In 2020, the global society and economy changed dramatically as the COVID-19 pandemic devastated almost all countries. Here, we put together 10 charts to highlight some of the most important facts and learnings from the pandemic economy, including a side-by-side comparison of the distinct strategies taken by China and the U.S., their interactions and the ramifications.
The COVID-19 crisis highlights the need for urgent actions to halt the spread of the virus, but imposing tight restrictions on movement also means hindering economic activity. Planning for the short-term outlook, governments need to balance the public health risks with the economic costs. Despite the extraordinary efforts of some governments to contain the virus, countries like the United Kingdom and Sweden have implemented the ineffective strategy of herd immunity from the basis of misjudgment.
In fact, without early interventions to successfully contain the outbreak, any premature actions to reopen the economy could damage the long-term economic prospects and cost further human lives. This is evident in countries like the United States and Brazil that have precipitated economic reopening and population mobility.
The chart below illustrates that among the major economies, those who have timely imposed containment measures and successfully curbed the outbreak of COVID-19 have significantly less economic loss and deaths than those who have waited and hesitated.
Although imposing stringent containment measures at an early stage would lead to an temporary contractionon economic growth, countries who have acted early enjoy a faster economic recovery in the long-term by effectively mitigating and containing the outbreak. The chart below illustrates the loss of economic activity in three different regions over the course of the pandemic. It can be seen that regions like East Asia performed significantly better on epidemic control compare to Europe and North America and suffered less economic loss than the latter ones.
The objective to successfully contain the outbreak requires social distancing measures to break the chain of transmission. However, restrictions on mobility come with a significant economic cost. In June, Luohan Academy launched its Global Pandemic Economy Tracker (PET). The program uses real-time big-data , as opposed to using the inexpedient conventional metrics like the GDP, to measure economic activity and mobility. In the graph below, we have listed 30 major countries in the world at each of their stage of the five phases of pandemic economy. (Learn more on Pandemic Economy Tracker (PET) Framework and Methodology)
China and the U.S. vary cosiderably in their handling of the COVID-19 and the results differ correspondingly. Two of the world's largest economies are now at complete different phases of pandemic economy recovery.
China's positive GDP growth in the second quarter of this year has benefited its fast export growth whilethe rest of the world were still in the midst of lockdown. At the same time, the Sino-US economic relations have grown tighter, at least temporarily, despite the unresting decoupling attempts from the U.S. such as imposing tariffs on Chinese exports.
Because of China's advantage in having an earlier economic recovery, the difference in stimulus measures between China and the U.S. puts China in a leading position in production while the U.S. leads in consumption. Looking ahead, there’s a challenge of strengthening the domestic demand and consumer confidence in China.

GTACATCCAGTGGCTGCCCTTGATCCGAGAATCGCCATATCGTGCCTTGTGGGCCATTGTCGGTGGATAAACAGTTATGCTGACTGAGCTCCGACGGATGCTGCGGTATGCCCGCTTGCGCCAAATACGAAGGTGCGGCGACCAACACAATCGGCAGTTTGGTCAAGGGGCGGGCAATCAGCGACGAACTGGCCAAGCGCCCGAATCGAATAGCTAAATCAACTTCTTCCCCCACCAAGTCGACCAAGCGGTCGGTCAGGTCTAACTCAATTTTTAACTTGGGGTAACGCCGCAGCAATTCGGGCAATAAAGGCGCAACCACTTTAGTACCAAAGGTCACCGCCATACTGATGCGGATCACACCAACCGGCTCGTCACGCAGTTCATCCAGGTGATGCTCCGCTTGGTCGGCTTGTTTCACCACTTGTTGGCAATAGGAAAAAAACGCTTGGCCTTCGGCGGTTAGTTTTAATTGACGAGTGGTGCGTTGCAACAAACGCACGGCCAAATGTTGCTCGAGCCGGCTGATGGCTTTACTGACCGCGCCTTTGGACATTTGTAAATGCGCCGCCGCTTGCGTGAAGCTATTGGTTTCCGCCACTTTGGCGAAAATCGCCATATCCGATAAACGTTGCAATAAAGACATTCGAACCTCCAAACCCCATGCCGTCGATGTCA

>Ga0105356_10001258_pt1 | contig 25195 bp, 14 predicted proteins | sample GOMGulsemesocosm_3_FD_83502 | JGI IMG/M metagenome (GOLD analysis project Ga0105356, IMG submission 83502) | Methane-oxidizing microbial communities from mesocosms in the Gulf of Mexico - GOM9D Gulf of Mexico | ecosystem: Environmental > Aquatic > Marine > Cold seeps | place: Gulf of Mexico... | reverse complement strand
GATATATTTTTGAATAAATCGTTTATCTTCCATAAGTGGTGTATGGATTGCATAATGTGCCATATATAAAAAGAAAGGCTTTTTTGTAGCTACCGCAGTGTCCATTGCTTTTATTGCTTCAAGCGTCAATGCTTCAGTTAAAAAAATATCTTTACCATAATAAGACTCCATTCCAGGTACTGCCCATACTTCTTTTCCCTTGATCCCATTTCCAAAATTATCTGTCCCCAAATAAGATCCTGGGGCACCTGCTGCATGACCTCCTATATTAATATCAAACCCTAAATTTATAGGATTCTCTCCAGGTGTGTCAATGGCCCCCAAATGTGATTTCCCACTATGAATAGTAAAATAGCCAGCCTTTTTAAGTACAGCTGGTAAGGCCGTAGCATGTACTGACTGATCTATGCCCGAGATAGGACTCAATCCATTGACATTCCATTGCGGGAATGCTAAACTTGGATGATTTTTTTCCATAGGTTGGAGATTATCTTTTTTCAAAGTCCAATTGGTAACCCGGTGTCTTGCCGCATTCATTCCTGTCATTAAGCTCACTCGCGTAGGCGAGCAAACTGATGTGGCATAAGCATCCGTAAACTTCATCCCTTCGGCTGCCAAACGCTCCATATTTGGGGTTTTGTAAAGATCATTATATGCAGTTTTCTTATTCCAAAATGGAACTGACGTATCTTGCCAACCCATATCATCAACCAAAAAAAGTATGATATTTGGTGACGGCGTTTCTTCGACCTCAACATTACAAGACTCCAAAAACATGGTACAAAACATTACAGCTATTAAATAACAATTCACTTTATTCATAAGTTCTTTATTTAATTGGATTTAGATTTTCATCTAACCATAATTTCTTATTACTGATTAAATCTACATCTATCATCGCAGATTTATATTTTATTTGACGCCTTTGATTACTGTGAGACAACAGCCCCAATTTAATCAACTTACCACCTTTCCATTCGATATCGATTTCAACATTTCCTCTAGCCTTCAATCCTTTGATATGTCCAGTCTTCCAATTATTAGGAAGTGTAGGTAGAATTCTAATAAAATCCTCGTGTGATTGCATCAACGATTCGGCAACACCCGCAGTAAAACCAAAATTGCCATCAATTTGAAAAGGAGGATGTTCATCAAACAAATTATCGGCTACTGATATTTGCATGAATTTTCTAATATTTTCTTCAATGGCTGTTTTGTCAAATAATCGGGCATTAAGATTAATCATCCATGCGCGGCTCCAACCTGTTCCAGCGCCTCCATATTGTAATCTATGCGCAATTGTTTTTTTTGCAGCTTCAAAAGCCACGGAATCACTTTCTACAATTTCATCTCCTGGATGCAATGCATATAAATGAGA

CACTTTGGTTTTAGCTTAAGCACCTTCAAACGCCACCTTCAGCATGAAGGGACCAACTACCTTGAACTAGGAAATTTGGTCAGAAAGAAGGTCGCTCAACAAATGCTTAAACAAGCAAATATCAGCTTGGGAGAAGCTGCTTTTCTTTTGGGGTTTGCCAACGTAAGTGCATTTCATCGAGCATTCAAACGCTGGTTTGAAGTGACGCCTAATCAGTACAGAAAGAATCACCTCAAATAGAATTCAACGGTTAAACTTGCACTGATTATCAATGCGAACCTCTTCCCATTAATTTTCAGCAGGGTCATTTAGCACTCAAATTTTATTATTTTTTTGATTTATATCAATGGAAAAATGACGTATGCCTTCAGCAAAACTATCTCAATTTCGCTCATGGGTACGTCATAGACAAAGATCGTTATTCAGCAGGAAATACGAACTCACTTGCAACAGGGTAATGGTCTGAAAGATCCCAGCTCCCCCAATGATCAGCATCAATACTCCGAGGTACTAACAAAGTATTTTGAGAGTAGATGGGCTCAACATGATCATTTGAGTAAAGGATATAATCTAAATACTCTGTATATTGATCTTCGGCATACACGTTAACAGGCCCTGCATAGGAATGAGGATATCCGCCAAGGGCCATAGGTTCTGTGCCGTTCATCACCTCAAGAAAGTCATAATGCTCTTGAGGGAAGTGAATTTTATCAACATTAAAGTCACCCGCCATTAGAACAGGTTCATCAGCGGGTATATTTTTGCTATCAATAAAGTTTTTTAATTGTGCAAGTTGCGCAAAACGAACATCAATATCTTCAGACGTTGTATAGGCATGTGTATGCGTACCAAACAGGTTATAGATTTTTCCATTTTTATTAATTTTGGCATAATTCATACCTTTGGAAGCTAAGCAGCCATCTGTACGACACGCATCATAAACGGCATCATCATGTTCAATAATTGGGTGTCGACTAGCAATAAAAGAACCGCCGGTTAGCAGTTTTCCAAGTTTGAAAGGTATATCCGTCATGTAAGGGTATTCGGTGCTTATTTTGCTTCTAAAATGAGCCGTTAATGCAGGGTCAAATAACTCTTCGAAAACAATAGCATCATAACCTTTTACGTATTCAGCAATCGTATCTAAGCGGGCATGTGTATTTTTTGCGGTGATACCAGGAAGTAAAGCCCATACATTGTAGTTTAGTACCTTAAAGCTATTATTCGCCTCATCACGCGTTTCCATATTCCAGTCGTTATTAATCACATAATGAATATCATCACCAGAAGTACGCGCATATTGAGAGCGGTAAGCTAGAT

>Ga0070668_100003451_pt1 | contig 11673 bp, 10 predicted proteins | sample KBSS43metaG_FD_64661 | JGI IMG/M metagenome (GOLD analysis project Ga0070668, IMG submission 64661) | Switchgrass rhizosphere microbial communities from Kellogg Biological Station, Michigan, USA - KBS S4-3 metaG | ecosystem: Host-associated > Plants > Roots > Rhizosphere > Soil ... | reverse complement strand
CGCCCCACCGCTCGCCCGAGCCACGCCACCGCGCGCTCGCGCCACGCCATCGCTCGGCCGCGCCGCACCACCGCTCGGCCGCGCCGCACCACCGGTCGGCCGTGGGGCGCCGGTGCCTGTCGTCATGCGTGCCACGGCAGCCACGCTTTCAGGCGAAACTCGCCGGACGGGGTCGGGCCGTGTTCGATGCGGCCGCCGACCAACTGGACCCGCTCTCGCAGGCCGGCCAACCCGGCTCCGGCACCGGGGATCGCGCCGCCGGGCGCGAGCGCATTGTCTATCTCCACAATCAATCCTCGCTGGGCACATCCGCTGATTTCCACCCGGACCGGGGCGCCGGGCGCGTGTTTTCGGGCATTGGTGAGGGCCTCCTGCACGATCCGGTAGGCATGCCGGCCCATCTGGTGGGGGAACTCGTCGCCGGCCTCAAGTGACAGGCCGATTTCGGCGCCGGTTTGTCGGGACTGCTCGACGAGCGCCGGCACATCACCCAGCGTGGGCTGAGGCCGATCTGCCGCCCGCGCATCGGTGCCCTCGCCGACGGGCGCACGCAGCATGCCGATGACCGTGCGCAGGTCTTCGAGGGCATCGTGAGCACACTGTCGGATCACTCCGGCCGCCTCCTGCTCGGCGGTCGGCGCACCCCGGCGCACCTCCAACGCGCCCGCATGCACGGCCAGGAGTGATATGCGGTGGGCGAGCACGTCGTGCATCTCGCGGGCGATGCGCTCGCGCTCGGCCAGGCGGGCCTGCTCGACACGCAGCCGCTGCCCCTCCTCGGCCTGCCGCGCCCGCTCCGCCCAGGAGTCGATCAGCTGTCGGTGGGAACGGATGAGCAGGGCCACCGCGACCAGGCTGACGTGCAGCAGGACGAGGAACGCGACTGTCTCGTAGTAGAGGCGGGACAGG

Any monetary policy and fiscal policy instituted in the pandemic economy involves long-term risks, given the uncertainty around COVID-19. The fiscal stimulus policy is effective to the extent of debt-constrained agents benefit. We’ve shown that the corporate debt-to-GDP ratio is higher in China, while government debt is significantly higher in the US.
The U.S. and China dealt with the outbreak of the COVID-19 pandemic in vastly different ways, diverging both countries’ economies into two directions. International investors have expressed their confidence in respective countries through the stock markets.
On November 15, 2020, fifteen countries have signed on the establishment of the Regional Comprehensive Economic Patnership (RCEP), the world's largest free trade zone to date. Under the current prevailing trend of “slowbalization,” the signing of RCEP is conducive to boost free trade at a time that the pandemic poses challenges to global commerce. The graph below shows that the member nations of the RCEP bloc performed relatively well on containing the virus comparing to other regions, so that their recovery will continue tobenefit from this free trade deal. The RCEP bloc is on track to drive the global economic recovery in a post-pandemic era.
However, the pandemic economy is far from rounding the corner when there might even be chance of getting worse. The new variants of COVID-19 have changed the course of the pandemic and raise uncertainty as countries introduce vaccine rollouts. In December, more than 10,000 lives worldwide were lost daily due to the virus, far exceeding many other common diseases. The global daily average deaths are expected to continually increase in early months of 2021. We are faced with a grim reckoning of the long darkness before dawn.
The covid-19 crisis will go down in history as the event that reshaped society in lasting ways. We have put together the 2020 and 2021 forecast of major economies projected in the World Economic Outlook by IMF.
Behind the charts and figures are countless victims, bankrupted SMEs, and broken families. We feel very heavy as we put together the charts and look back at 2020. The COVID-19 pandemic is a wake-up call and we must learn our lessons maintaining united in the year ahead to end this pandemic through global coordination and solidarity. Good riddance to 2020 and we look forward to building a brighter 2021 together.